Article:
Aug 12

USS SCORPION Project 2011: Final Week

Friday, August 12, 2011 4:08 PM

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1 August, 2011 –  This begins the final week of excavation on the 2011 USS Scorpion Project! The team will work together this week to continue to investigate the wreck, map the site and recover artifacts. The team was pleased to welcome 7 staff members on site from NHHC Commemorations  and gave them a tour of the barges and explained the details of the archaeological operation.     2 August, 2011- Today, the archaeology team recovered two important pieces of the ship’s architecture which they believe to be “catheads.” Wooden vessels commonly had a pair of these thick, L-shaped beams incorporated into either side of the bow (one portside, one starboardside). One… Read the rest of this entry »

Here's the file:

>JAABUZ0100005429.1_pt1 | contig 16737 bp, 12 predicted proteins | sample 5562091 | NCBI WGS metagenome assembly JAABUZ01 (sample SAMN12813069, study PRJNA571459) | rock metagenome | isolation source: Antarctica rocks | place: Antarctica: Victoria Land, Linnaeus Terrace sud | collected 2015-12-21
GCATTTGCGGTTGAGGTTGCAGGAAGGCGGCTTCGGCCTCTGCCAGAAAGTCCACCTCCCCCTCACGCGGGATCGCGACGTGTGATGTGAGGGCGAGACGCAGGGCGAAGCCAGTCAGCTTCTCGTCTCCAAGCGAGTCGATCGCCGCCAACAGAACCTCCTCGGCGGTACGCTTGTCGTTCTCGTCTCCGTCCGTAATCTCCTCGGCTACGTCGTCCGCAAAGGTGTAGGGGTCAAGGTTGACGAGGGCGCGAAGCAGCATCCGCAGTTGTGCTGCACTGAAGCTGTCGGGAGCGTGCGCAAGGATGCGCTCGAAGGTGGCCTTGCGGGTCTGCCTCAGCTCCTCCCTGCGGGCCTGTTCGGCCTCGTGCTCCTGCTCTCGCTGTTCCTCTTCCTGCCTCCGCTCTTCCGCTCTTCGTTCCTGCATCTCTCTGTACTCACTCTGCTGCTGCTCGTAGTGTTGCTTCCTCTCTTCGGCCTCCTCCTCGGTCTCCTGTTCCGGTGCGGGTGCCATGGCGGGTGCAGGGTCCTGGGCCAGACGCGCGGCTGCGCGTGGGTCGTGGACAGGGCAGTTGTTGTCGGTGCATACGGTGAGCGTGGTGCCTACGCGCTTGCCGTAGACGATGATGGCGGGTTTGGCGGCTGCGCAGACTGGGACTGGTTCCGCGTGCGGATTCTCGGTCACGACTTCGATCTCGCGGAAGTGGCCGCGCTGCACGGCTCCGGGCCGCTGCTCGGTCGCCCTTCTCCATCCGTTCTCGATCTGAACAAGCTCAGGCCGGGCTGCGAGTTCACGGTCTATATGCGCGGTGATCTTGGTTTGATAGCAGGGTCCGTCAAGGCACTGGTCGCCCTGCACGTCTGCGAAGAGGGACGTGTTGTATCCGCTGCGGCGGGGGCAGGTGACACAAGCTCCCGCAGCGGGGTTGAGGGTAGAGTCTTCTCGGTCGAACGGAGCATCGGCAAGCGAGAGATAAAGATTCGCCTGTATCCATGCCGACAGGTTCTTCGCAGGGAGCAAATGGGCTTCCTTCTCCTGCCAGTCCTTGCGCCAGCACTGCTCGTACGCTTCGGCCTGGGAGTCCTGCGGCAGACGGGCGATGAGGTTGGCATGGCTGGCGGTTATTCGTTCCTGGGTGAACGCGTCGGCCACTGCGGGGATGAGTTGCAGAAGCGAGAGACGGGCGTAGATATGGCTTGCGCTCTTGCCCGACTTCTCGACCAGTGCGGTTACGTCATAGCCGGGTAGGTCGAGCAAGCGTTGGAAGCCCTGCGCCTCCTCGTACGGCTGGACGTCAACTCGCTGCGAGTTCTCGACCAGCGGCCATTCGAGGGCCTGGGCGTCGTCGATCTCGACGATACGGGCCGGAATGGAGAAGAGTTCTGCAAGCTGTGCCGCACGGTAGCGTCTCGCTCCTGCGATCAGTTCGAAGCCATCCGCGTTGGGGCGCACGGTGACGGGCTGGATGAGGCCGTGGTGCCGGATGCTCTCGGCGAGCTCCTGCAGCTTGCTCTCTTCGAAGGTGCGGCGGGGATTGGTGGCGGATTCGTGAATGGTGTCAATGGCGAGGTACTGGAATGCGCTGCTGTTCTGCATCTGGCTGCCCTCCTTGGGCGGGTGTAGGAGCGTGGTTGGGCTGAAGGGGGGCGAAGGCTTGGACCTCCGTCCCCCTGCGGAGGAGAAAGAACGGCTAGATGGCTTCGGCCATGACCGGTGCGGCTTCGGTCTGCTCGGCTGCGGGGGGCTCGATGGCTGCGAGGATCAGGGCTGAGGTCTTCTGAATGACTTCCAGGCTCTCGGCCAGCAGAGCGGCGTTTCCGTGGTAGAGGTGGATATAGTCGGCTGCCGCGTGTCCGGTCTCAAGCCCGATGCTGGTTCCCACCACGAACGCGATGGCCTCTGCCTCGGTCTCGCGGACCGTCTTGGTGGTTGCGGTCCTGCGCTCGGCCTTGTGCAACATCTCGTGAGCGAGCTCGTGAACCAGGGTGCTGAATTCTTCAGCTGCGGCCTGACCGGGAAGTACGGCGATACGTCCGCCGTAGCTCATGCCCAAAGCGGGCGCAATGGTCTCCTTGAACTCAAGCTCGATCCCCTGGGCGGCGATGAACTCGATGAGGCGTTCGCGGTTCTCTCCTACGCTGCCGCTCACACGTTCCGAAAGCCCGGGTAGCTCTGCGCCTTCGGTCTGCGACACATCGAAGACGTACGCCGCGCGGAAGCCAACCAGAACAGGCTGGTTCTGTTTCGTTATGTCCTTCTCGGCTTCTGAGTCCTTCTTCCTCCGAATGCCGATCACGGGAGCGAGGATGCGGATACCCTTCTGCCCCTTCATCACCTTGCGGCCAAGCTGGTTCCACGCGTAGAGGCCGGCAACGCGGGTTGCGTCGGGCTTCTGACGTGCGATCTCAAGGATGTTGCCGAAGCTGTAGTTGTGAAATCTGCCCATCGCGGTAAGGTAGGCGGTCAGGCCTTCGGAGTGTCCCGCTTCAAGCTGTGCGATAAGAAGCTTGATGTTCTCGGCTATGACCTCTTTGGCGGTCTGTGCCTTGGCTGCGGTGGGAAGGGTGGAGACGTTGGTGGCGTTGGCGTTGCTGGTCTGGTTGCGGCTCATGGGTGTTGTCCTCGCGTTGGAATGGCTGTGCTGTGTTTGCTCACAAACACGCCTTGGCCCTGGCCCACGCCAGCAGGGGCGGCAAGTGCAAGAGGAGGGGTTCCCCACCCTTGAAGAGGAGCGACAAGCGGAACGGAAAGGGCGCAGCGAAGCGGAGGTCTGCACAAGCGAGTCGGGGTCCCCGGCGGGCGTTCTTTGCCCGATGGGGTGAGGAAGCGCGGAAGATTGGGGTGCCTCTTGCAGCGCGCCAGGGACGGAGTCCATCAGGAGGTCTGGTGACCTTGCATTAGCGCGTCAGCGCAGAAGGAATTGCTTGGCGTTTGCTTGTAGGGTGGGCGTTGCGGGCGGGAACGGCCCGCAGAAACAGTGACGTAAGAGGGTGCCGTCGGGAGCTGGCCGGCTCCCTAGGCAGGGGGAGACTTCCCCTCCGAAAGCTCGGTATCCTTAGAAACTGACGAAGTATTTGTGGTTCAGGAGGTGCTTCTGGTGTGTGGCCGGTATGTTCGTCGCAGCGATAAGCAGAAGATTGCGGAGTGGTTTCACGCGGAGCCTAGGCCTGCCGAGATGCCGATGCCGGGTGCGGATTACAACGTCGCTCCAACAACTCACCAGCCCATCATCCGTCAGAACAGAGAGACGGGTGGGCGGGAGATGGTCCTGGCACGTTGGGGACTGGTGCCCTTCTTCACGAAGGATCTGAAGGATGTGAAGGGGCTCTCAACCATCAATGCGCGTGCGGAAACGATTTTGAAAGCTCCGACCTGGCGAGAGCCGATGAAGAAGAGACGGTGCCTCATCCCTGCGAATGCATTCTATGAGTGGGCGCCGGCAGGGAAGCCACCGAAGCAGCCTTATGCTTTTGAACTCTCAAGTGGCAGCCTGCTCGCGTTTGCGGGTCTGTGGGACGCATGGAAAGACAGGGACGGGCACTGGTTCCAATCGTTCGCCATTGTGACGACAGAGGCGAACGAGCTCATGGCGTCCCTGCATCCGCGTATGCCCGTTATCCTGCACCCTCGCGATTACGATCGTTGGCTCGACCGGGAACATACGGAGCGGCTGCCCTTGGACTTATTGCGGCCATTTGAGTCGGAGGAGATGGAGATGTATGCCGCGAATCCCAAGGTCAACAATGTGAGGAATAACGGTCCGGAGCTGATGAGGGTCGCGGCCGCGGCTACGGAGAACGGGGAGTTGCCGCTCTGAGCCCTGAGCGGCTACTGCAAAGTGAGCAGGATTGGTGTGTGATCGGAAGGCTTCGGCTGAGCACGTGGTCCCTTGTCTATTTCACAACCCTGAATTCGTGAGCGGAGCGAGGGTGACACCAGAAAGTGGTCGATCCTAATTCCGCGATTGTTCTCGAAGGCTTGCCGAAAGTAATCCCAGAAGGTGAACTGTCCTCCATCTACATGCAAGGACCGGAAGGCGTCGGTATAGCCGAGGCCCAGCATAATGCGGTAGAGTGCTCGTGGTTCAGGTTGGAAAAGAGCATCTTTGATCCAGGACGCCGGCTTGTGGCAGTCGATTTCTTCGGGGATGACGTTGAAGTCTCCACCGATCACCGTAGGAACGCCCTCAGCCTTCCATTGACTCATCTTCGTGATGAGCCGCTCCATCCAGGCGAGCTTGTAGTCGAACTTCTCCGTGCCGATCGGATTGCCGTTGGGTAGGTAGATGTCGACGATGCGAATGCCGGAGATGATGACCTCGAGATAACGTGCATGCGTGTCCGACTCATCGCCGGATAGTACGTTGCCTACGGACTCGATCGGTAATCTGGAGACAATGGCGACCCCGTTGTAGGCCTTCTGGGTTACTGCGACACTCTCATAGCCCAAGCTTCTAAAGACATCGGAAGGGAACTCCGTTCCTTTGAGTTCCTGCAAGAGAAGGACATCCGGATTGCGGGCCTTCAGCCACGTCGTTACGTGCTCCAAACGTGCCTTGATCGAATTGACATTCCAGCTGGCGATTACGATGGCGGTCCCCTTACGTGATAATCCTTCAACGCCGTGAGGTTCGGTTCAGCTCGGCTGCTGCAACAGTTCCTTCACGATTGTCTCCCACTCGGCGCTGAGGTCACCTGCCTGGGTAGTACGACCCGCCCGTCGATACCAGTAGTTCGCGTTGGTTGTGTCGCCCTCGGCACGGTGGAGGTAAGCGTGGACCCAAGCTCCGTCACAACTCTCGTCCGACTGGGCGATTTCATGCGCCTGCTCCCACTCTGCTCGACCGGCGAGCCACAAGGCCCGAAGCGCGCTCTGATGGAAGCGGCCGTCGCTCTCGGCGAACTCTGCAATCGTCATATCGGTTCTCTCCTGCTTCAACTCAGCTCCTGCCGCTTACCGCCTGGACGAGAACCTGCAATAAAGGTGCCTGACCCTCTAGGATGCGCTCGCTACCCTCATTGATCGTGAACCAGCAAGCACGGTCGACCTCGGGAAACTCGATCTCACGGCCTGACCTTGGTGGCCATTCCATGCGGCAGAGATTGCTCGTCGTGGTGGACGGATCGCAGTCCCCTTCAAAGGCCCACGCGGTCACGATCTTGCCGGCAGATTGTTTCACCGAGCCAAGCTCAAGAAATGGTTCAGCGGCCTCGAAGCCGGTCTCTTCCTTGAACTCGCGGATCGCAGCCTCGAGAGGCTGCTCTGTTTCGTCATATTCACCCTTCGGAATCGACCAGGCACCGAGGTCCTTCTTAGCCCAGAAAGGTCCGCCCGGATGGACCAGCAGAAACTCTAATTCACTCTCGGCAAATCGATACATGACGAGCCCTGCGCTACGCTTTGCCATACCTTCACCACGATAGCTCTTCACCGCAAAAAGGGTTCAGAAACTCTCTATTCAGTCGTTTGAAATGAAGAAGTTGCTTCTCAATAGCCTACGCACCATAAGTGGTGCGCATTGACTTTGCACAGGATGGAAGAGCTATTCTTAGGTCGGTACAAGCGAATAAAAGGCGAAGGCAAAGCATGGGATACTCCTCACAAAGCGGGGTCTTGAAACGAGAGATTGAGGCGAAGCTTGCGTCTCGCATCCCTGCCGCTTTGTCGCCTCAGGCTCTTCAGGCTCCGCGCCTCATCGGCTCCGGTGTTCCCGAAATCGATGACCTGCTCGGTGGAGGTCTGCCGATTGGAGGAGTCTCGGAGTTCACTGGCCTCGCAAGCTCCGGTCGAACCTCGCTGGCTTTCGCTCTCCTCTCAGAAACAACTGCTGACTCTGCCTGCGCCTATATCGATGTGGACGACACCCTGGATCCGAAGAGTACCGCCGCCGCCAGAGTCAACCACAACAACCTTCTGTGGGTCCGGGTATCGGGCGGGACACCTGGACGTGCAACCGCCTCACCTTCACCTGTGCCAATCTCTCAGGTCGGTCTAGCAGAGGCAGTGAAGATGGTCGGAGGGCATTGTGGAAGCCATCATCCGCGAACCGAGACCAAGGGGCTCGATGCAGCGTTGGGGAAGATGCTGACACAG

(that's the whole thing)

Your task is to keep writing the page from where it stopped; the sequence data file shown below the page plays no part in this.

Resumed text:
Jul 28

USS SCORPION Project 2011 Day by Day: Week Three

Thursday, July 28, 2011 11:05 AM

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     Monday, 18 July 2011- Today, we were back in the Patuxent trenches continuing our efforts to delineate the boundaries of the suspected USS Scorpion wreck. So far, the team has been successful in uncovering ship timbers in test units placed on the upstream and downstream extremities of the site. These test units allow archaeologists to assess the vessel’s degree of preservation, articulation, and orientation within the river. One of the vessel’s features that we are still trying to determine is which end of the wreck is the bow and which end is the stern. Since Scorpion and the… Read the rest of this entry »